Solvitur ambulando – It is solved by walking – June 2022
8th May – blue skies all along the way. By Maxim Griffin.
May – early enough for a Sunday – the deep green is on us – the chlorophyll is way up – uncut grass goes from strength to strength – a thousand gulls sunning themselves – there’s a motor sound from somewhere – a mowing enthusiast. Today is the day De Soto found the Mississippi, today was Robert Johnson’s birthday, today is the day Dennis Waterman dies. May – a gear shift in the year – everything changing, everything in motion.
The swifts aren’t quite back yet – an outrider a couple of days ago, checking the coast is clear, doubled back to report to the main host – a kid out delivering papers, battered neon satchel of Mails and Observers, rides where he pleases in zigzags along the avenue.
On – already the paths are thick with nettles and cow parsley – wet too – the dew has yet to burn off – a soaking from the waist down – refreshing though – a few snags of thorn – flesh wounds at worse – the dog doesn’t mind. Where the blossom was is now a green fortress – prickly and thick but hollow within – a good place to hide away. There was a man who slept in these hollows – died a couple of years back – there’s a ruined red tent of his under the arches of the main tangle – he had a name.
East – motor sound – look – a paraglider – a chute and a massive fan – looks appealing – revving then gliding along west to east, getting lower – another – two in circles. It is an odd mode of transport – not without charm – they are riding the same thermals the gulls ride in on – it looks peaceful from below – they drift off.
Tighter paths and railway lines – an orchard in flower – this will be a good year for apples – a flurry of petals in the air – walking down the tyre gapes of an oilseed expanse, keeping an eye on the ground for finds – a single curl of ring pull – a pipe stem – ants, beetles and snails – a tall way marking post pulses with millions of new born spiders. The track turns to rubble and chalk – there’s a pillbox being devoured by brambles – shocked loopholes staring out towards the sea. The dog jumps down into a little stream and drinks a long draught – she’s a shaggy black beast from far away – we rescued her from a bad end just before Christmas – she’s living the life now – on we go.
There’s a derelict yard being prepared for renovation – pallets of materials, fresh tracks, one of those small diggers – a tiny brick bridge over a ditch – old map says moat but you know what old maps are like. There’s a barn – maybe late Georgian, early Victorian, same as much of this part of the world, not many vernacular buildings from before the mad king – too wet, you see. A young woman in denim jacket steps into the yard from the shadows – she is eating an ice lolly – the good morning that is offered is not met with a reply.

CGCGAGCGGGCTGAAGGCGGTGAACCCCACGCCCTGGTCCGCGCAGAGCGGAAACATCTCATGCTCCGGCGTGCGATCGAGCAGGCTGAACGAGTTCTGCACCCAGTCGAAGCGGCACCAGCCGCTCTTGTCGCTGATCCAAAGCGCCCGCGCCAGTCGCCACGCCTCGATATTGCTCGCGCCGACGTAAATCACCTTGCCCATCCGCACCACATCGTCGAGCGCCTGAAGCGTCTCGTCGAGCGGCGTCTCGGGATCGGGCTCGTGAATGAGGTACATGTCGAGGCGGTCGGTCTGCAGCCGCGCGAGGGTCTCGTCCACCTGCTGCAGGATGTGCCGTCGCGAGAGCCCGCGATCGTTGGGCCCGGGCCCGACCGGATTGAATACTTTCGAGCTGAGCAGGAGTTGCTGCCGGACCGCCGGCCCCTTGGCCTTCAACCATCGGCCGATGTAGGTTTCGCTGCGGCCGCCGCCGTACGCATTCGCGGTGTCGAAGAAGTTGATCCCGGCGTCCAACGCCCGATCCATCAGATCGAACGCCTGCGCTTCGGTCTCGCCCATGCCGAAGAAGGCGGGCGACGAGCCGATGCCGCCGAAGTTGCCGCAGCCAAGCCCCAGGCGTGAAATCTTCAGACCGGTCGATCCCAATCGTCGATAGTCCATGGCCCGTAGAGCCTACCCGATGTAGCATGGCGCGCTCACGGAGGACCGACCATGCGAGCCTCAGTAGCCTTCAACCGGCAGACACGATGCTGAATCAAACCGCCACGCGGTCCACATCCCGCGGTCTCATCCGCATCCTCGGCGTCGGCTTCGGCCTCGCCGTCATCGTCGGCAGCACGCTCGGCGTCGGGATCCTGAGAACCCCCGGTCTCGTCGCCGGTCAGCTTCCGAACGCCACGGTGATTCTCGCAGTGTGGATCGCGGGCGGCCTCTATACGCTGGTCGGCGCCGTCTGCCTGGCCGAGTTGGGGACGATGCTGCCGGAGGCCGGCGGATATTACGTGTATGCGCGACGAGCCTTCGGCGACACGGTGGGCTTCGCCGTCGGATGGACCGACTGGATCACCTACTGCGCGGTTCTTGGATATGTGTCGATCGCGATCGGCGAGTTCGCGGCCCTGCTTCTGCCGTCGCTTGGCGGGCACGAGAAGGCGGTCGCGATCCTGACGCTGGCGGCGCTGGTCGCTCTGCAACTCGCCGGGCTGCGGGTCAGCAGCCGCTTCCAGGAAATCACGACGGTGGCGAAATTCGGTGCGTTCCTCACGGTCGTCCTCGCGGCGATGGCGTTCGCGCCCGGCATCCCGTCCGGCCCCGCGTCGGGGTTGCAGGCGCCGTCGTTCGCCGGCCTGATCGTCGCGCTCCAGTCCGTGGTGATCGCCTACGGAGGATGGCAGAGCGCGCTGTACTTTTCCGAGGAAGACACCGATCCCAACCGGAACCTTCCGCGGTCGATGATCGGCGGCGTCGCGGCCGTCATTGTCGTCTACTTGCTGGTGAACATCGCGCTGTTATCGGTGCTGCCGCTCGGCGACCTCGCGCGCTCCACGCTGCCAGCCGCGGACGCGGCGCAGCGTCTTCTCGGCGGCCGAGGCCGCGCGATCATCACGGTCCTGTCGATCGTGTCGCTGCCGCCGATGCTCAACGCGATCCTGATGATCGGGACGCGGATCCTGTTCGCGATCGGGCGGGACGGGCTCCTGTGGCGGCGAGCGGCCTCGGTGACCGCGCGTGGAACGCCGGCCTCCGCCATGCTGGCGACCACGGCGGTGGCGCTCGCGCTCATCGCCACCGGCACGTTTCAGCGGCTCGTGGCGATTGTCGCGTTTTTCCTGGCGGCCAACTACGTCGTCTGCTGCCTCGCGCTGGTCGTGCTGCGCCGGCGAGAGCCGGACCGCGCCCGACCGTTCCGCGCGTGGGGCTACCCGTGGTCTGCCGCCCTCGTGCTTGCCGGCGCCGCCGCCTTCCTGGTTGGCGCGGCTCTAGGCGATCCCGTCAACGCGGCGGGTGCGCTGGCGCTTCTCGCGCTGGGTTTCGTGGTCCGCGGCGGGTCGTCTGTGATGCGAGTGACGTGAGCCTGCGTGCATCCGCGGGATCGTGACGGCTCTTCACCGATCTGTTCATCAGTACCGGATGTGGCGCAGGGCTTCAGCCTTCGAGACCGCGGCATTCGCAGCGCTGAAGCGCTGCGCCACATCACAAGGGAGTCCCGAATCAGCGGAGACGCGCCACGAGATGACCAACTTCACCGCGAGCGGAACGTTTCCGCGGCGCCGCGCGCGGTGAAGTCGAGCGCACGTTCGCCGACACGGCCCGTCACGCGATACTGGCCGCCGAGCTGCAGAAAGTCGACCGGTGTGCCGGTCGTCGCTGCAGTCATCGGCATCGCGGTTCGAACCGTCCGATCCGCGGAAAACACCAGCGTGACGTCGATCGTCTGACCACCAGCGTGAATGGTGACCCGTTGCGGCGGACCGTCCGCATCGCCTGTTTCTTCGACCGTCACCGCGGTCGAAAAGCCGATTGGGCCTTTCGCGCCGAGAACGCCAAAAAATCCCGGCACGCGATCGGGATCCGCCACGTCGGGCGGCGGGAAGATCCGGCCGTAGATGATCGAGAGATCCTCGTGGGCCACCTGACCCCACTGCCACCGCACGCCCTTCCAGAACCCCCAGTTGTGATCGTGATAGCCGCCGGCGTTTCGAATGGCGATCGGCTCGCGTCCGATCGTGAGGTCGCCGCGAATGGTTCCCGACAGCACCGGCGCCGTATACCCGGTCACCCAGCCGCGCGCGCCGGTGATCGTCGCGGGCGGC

On – there’s a slate great mass building in the sky – 30 miles off to the south west – clear enough here for now. The poppies are coming up – this is the time of year Lincolnshire is divided into broad strokes of colour – yellow, green, red, blue – geometries and abstractions – black line telegraph poles, white crosses for gulls. The gliders are up over Strubby – at the outskirts of Alford what looks like a golf club turns out to be the crematorium.
West now, uphill – an uncertain detour through parkland at Well – the church is one of the best – slightly out of time, slightly out of place – a good place to unfurl and watch – not now though. On – the short, dense woodland with wild garlic and bluebells is a Hockney painting. Days like this are the triumph of spring.
The tarmac vein of the A16 ripples south to north – over, near the other bunker – telephone masts and Roman roads – a mackerel sky forming – those downpours far off are hitting Norfolk now – was that thunder or the rumble of trucks? On – country lanes and high hedges – bright green and dappled light – it’s hard not to be sucked in, to be carried along into the hills on daydreams.
Road walking is good – a kind of shortcut – miles can pass – the ruinous hulk of a dead badger turning in the heat – the dog knows it is bad – flies and maggots gorge themselves – business is booming.
On – the pace slows – a heat haze wobbling the edge of the view – a farm offering glamping opportunities – shepherd huts and yurt, that sort of thing – fun for a night or two – there’s a donkey – an older man pottering in a well-kept garden with a veg patch and an old looking terrier – waves exchanged – they have a steel water bowel by their gate – May she? She may – the terrier barks – Meg drinks another long draught.
Down the lane – a car parked up at the mouth of the bridleway – two women make watercolours on tiny easels, the low hum of popular classics from the stereo – ambient like – good.
Hit the bridleway hard – probably Roman – walk Roman style, pick up speed, pick up a stick – hurl a ball and the dog charges after. Heading north again – a pheasant feather – stick it in the end of your stick and there’s your spear – honey bees going this way and that – the other business of summer is booming – a swing of blue rope hangs under an oak tree – there – listen – a sudden and familiar call – the same pitch as a movie arrow – look – there – they’re here.
Two swifts – then a couple more – high and circling, that screaming song – they sleep on the wing and hardly ever land – 500 miles a day – relentless – too fast to cast shadows – perching on a fence to watch – they’re full tilt and feeding – twenty now, maybe more – more on the way from beyond. A yellow car speeds along the road, music loud and windows open – the driver drinks from a straw and wears a summer dress.